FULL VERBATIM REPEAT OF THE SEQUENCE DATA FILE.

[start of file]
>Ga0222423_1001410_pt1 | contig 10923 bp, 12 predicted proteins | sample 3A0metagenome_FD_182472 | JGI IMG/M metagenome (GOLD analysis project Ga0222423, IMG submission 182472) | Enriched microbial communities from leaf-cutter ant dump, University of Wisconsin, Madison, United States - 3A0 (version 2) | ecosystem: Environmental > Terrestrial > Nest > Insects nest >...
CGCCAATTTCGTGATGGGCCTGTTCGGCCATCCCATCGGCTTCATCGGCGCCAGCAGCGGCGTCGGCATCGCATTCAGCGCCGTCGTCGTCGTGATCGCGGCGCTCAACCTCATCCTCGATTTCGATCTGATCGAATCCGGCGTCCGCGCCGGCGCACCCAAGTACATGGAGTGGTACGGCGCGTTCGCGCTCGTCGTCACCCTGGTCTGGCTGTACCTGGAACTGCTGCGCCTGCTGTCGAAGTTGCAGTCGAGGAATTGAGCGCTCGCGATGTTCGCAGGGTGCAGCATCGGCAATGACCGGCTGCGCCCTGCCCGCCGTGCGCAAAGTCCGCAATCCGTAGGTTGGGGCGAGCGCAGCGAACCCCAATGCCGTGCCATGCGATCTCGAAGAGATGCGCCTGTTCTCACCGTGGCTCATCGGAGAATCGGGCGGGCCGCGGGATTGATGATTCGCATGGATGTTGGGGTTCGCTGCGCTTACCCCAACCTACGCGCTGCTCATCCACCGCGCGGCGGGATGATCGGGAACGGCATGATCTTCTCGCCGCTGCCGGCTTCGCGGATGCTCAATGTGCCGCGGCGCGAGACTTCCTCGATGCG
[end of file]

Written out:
>Ga0222423_1001410_pt1 | contig 10923 bp, 12 predicted proteins | sample 3A0metagenome_FD_182472 | JGI IMG/M metagenome (GOLD analysis project Ga0222423, IMG submission 182472) | Enriched microbial communities from leaf-cutter ant dump, University of Wisconsin, Madison, United States - 3A0 (version 2) | ecosystem: Environmental > Terrestrial > Nest > Insects nest >...
CGCCAATTTCGTGATGGGCCTGTTCGGCCATCCCATCGGCTTCATCGGCGCCAGCAGCGGCGTCGGCATCGCATTCAGCGCCGTCGTCGTCGTGATCGCGGCGCTCAACCTCATCCTCGATTTCGATCTGATCGAATCCGGCGTCCGCGCCGGCGCACCCAAGTACATGGAGTGGTACGGCGCGTTCGCGCTCGTCGTCACCCTGGTCTGGCTGTACCTGGAACTGCTGCGCCTGCTGTCGAAGTTGCAGTCGAGGAATTGAGCGCTCGCGATGTTCGCAGGGTGCAGCATCGGCAATGACCGGCTGCGCCCTGCCCGCCGTGCGCAAAGTCCGCAATCCGTAGGTTGGGGCGAGCGCAGCGAACCCCAATGCCGTGCCATGCGATCTCGAAGAGATGCGCCTGTTCTCACCGTGGCTCATCGGAGAATCGGGCGGGCCGCGGGATTGATGATTCGCATGGATGTTGGGGTTCGCTGCGCTTACCCCAACCTACGCGCTGCTCATCCACCGCGCGGCGGGATGATCGGGAACGGCATGATCTTCTCGCCGCTGCCGGCTTCGCGGATGCTCAATGTGCCGCGGCGCGAGACTTCCTCGATGCG